whaletailOn our way back to the marina, we were cruising pretty briskly when the captain slowed down and suddenly, a humpback whale completely breached the surface, jumping into the air and exposing his entire body so you could see from nose to tail (the picture does not do justice to the experience). It was such a quick, unexpected and unbelievable sight! If you were not looking up at the right time, you basically missed most of the event.  For whale-2those that missed it, either the same or another whale followed with another full breach. That would have been plenty to satisfy anybody but these guys simply were not done performing. We were able to see these whales breach the surface of the water within another 20 minute period five more times! The tour guide mentioned never seeing this before in her life so we were so, so, so lucky!  I choose to believe that the whales knew that Aukse was in the house at Auke Bay and felt that they needed to make a good impression!

reddogOnce we returned to Juneau, we decided to have lunch at the famous Red Dog Saloon, the oldest man-made tourist attraction in Juneau. The place is usually packed and that was the case when we walked in although we were able to get seated pretty quickly. When in doubt, I always rely on the expertise of the wait-staff to recommend what to eat and they made fantastic choices for me! The Yakobi Smoked Chowder (clam chowder with smoked salmon) was so good as were the Cold Bay Crab Cakes.  I traded some of my Crab Cakes for beer battered Alaskan Rockfish which was equally good.

vikingAfter lunch, we did some window shopping in search for another bar recommended by the locals called The Viking.  The Viking is NOT a tourist-trap bar; actually, I don’t think they like when people other than locals come in for a beer but we went in and had a few.  Personally, I liked The Viking a lot more than the Red Dog Saloon although the lady behind the bar wasn’t really friendly….she wasn’t mean but she didn’t make you feel like she was happy to serve you.  Whatever! Totally cool bar and if you are in Juneau, look for it!  Worth a stop!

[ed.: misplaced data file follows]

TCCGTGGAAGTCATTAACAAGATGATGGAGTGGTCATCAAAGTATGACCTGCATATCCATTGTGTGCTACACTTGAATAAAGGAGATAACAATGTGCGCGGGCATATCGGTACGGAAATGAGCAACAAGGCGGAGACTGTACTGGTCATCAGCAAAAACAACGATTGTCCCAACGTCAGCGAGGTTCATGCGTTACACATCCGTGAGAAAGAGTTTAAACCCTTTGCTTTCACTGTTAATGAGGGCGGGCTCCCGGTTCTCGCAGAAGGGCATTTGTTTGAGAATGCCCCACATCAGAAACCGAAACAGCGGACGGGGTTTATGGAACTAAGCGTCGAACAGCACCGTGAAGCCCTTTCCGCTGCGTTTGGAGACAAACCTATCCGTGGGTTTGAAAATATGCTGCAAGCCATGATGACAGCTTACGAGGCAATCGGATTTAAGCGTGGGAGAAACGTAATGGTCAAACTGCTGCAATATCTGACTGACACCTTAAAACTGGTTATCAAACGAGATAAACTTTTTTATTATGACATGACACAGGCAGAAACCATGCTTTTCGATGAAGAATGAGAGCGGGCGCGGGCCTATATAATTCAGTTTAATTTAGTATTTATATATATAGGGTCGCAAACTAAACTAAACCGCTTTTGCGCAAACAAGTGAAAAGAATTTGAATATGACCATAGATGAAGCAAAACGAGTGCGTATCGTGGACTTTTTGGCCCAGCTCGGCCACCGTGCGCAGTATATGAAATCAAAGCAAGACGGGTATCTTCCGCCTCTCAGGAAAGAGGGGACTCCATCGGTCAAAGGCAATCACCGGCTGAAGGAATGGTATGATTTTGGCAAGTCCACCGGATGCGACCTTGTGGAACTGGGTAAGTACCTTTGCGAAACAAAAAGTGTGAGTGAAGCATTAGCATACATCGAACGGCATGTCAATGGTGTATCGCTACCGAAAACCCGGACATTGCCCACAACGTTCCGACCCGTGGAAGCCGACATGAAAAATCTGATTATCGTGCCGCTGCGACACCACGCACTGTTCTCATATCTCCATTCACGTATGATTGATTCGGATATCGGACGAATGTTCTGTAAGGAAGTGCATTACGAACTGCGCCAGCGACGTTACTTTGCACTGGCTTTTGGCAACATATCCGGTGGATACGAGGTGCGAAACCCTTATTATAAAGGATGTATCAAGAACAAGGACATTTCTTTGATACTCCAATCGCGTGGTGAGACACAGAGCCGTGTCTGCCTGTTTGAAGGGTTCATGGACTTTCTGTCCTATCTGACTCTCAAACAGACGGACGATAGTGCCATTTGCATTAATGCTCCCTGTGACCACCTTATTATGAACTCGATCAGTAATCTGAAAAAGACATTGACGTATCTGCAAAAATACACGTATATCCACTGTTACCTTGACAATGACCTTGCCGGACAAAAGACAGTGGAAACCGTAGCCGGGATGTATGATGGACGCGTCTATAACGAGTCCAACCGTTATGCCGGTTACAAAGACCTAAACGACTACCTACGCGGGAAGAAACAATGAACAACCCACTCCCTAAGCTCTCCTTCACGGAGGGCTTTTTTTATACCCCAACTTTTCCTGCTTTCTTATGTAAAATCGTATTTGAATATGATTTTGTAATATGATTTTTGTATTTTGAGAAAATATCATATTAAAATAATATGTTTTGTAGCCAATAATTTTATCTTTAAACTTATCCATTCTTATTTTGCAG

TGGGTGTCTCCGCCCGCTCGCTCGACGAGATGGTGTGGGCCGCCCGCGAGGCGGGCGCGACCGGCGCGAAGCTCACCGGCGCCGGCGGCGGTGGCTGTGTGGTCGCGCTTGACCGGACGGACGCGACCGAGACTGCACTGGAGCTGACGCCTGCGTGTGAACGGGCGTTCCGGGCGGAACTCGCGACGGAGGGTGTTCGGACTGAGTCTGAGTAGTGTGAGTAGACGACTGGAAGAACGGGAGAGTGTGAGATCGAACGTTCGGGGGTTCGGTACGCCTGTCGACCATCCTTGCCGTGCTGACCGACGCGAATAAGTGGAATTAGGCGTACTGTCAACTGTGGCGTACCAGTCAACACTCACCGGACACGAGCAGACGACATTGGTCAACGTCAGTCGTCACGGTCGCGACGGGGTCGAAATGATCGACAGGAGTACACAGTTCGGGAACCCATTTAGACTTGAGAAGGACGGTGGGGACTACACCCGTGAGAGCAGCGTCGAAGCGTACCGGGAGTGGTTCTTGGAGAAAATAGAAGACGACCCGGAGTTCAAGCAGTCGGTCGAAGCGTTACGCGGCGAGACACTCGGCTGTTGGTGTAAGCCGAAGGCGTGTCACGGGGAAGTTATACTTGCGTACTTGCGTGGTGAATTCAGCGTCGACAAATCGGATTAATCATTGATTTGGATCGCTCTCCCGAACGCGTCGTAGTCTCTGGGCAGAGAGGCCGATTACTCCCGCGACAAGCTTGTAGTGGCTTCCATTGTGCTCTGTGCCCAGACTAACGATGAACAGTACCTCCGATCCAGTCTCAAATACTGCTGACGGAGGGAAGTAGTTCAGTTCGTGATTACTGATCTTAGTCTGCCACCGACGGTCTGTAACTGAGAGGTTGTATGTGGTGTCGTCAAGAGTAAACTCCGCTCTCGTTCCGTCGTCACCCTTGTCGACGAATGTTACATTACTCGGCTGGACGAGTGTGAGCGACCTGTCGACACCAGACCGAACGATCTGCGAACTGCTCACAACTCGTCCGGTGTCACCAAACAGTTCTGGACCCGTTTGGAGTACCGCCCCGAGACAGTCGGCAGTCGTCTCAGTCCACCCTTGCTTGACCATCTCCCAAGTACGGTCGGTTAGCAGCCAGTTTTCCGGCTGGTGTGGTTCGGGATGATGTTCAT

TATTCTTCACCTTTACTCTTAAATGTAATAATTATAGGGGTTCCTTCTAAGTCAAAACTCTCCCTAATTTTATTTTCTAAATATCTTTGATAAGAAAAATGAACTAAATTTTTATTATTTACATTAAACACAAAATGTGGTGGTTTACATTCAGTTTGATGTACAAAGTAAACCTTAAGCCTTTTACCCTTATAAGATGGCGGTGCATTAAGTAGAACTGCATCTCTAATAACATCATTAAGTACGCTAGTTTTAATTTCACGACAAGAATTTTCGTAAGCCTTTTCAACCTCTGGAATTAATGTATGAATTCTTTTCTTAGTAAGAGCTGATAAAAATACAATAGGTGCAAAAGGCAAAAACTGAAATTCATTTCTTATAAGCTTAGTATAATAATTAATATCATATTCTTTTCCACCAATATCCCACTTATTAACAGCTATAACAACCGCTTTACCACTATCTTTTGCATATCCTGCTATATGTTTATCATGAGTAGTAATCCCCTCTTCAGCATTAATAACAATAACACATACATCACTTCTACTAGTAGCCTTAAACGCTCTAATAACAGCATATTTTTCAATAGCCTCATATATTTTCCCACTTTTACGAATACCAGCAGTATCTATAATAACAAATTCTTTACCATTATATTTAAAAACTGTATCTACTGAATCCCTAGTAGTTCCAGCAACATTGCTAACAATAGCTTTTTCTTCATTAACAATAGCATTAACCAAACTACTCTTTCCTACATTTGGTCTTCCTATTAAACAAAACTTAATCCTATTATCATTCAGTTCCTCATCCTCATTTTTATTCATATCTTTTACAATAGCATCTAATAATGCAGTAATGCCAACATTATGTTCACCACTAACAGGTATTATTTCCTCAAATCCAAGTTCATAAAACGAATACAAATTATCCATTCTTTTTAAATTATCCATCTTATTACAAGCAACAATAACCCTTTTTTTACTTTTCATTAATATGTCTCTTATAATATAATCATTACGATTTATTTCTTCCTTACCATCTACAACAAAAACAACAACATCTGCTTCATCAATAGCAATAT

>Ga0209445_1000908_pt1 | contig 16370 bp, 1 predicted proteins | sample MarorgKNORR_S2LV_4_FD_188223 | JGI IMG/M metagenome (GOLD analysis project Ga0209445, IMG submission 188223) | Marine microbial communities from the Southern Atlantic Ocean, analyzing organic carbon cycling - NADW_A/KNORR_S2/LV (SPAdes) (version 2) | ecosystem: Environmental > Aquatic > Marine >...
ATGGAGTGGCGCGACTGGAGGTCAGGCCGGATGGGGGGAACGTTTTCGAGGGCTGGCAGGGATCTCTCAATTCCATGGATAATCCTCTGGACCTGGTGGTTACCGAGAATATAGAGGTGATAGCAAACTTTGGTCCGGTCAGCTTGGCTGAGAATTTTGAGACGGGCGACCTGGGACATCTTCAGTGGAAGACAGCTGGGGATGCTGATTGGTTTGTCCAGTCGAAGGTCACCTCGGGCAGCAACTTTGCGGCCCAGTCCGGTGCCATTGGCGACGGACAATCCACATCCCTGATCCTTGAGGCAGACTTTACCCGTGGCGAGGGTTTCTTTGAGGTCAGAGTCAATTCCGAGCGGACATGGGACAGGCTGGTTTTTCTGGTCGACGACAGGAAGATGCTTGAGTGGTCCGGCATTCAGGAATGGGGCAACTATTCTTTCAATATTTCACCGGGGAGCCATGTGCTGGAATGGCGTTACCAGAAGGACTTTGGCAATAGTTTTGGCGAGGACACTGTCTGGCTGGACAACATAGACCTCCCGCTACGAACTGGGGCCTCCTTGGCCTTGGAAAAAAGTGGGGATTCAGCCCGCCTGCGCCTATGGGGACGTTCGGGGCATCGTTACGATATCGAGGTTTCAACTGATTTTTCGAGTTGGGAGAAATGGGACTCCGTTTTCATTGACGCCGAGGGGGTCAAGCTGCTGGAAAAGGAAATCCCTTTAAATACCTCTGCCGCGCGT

The day in Juneau, despite not having a perfectly sunny day, was fabulous and so much fun! Around 6:00 pm, it was all aboard and time to start cruising to the next port and destination!

juneau-bye

Day Five – Haines, Alaska

haines-hainesEarly morning Wednesday, Captain Sijbe de Boer cruised the ship to the port of Haines, Alaska, a small town located in the northernmost portion of the Alaska Panhandle on the Chilkat Peninsula near the Glacier Bay National Park and Preserve. The morning was initially pretty foggy as indicated in the picture to the left.  Although the city resides near a glacier, it has an uncommonly warm climate and there were some beautiful flowers already in bloom.  One of the haines-flowersmost popular attractions in Haines is the Alaska Chilkat Bald Eagle Preserve; during the months of October through February, the sanctuary houses the largest number of bald eagles in the world. There were several different excursions that I could have booked and, in retrospect, wish I would have because the down really doesn’t offer too much excitement and entertainment (sorry Haines!).  The Takshanuk Mountains are not that far off where one can hike or do some off-road vehicle adventures. A visit to the Davidson Glacier offers breathtaking scenery from what I hear.  O well!  Next time.

hained-hammer museumI did take a walk into Haines after breakfast to take a look and see what the town was all about.  Of course, there were shops to buy souvenirs and trinkets. Haines is home to the Hammer Museum, a small little house dedicated to, uhm, the hammer.  You can’t miss it….it is the house with the big Hammer in the front yard.  I was curious to go in and look at the 1,000 different hammers housed in the small building but for some reason the three dollar cover charge annoyed me so I decided to walk on by. Other than haines-fog cuttershops, there are a few bars including The Fogcutter.  Took a quick look inside, looked pretty cool but 10:00 am was just to early to belly up so I continued along my walk around town.  Other than seeing a guy start carving a totem pole and noticing the Harbor Bar and Liquor Store/Lighthouse Restaurant, it was back to the boat to go work out and chill-out in the awesome hot tub!  From there, it will be time for the daily Happy Hour at the Ocean Bar with Mr. Johnny Perfect!